Last Monday I flew to Athens accompanied by my brother in law Uffe who kindly came along to help for a week. We hired a car and drove through the pouring rain for four hours before we reached the boatyard on Pelaponesos where "Aquarella" was standing waiting. I was apprehensive about seeing the boat again which had been our summer home for so many years. While Uffe started cleaning the hull I went about emptying the boat of all Max's clothes. I didn't want to be confronted with sad memories every time I opened a cupboard. So I quickly threw everything in plastic bags and carted them off. The boat was left last summer in badly organised chaos and it didn't help to add all the luggage to it. One bit at a time most of it was put into place and the next day Uffe and I went to work with an exaggerated amount of energy. Up and down ladders we went, cleaning inside and out, waxing, polishing and painting the antifouling. Thursday was booked for launching and we were ready in good time.
Uffe showing me how to mount the zinc anode on the propeller
The launching ramp at the boatyard has only enough room for two and a half boats so if you can't move out of the way as soon as your boats bottom gets wet, there's a problem. Everyone has to wait. There was a problem. The engine wouldn't start. I stared down at the big chunk of complicated metal and tried to think of something. Bleeding the diesel was the only thing I had ever tried so Uffe and I did what we could but to no avail. Each time I tried to start, a loud moaning noise filled the air, followed by a choking sound. Fortunately a kind German mechanic saw and heard our plight and offered to help. He started by asking how old the batteries were. About six years I said (in fact they were 8 ) "You'll have to buy new ones" he proclaimed. Off the men went by car to the town while everyone around the launching ramp stared impatiently at me, willing me to move away so they could embark on a circumnavigation before lunch.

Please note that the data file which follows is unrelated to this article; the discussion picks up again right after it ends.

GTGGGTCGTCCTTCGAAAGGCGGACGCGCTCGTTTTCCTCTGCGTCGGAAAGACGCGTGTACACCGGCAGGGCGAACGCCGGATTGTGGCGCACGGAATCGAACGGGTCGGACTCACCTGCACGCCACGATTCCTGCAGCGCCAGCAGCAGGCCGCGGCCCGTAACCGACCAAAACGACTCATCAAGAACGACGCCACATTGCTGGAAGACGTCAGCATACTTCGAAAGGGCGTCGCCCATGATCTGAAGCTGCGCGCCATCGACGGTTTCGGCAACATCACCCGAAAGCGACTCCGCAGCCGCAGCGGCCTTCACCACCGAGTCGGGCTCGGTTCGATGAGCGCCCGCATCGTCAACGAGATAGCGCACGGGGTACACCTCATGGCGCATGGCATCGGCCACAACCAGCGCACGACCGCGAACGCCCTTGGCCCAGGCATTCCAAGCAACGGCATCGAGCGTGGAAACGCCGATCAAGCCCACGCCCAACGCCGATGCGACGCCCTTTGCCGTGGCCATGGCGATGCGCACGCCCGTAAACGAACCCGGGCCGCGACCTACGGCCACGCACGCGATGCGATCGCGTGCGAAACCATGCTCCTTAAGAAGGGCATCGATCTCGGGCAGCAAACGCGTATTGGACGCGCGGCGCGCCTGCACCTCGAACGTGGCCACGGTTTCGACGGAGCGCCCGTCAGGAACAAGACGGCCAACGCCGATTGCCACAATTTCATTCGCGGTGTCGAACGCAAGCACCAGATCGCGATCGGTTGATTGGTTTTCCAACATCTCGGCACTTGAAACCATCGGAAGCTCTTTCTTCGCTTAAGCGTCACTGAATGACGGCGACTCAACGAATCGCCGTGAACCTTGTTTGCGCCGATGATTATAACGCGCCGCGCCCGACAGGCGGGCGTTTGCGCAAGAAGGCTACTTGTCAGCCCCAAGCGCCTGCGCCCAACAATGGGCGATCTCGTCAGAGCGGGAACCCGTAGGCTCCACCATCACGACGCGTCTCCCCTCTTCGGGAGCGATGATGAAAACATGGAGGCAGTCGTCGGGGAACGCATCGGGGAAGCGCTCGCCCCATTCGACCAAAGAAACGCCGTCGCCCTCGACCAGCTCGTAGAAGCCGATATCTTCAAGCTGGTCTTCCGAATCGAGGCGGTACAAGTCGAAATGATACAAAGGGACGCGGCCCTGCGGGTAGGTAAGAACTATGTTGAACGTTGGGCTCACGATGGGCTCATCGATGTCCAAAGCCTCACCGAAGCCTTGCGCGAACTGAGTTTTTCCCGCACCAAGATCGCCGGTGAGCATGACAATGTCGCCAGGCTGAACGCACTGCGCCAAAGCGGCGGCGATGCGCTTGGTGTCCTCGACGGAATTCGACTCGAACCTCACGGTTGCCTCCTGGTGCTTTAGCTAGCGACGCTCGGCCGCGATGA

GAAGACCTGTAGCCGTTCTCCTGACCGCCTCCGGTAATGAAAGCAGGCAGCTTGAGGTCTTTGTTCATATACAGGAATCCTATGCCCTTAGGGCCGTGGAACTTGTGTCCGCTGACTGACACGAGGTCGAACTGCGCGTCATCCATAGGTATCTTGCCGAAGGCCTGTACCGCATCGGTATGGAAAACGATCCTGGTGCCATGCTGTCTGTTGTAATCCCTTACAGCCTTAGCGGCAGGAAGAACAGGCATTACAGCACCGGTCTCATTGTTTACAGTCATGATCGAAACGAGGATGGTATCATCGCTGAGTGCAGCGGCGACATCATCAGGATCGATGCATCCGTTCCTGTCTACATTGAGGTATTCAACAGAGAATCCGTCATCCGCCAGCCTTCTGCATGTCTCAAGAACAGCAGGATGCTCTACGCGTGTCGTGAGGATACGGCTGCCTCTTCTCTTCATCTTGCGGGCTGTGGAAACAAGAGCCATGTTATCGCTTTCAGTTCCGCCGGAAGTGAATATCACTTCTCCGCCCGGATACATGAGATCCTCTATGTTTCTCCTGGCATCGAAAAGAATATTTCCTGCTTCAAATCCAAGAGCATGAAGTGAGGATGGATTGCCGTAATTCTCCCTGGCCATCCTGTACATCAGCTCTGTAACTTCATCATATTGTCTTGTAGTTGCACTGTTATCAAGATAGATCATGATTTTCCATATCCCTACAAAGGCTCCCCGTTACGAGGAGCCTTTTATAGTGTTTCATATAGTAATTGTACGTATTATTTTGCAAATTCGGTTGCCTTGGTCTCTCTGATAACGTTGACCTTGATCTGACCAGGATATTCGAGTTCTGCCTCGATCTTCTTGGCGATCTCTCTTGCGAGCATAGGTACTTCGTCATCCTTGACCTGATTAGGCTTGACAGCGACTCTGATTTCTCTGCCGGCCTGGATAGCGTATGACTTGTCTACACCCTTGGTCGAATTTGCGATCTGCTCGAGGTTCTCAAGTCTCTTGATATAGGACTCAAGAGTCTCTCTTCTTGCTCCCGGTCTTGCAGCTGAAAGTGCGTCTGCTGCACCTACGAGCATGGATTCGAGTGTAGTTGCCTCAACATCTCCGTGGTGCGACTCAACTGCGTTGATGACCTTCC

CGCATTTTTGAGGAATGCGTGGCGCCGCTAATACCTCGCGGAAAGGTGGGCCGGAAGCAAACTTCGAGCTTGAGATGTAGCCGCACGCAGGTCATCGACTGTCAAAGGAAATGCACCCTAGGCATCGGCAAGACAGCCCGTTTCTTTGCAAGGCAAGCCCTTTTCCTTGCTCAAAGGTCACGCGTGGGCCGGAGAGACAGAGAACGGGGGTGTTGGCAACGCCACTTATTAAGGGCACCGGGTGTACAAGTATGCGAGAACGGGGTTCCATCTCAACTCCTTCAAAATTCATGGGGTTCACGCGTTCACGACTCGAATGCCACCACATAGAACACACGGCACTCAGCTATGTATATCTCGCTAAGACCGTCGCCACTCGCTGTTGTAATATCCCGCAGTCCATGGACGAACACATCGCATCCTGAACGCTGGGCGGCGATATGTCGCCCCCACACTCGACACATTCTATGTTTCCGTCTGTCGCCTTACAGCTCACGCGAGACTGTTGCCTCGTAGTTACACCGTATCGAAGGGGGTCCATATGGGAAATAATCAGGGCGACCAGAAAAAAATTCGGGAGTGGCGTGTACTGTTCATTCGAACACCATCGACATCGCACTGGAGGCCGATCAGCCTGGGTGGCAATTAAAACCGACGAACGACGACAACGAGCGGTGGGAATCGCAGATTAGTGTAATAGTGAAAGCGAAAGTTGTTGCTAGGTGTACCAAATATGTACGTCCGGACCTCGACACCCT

In next to no time the men were back with two new batteries, but after they were connected the engine still wouldn't start. The mechanic found out that one of the two fuel filters was blocked and after opening the reserve filter the Yanmar jumped into life and even consented to spitting out cooler water after all the black smoke had subsided. With a an audible sigh of relief from all the impatient spectators (and myself) we got under way and sailed out to the anchorage.
You have to watch out for turtles before dropping the anchor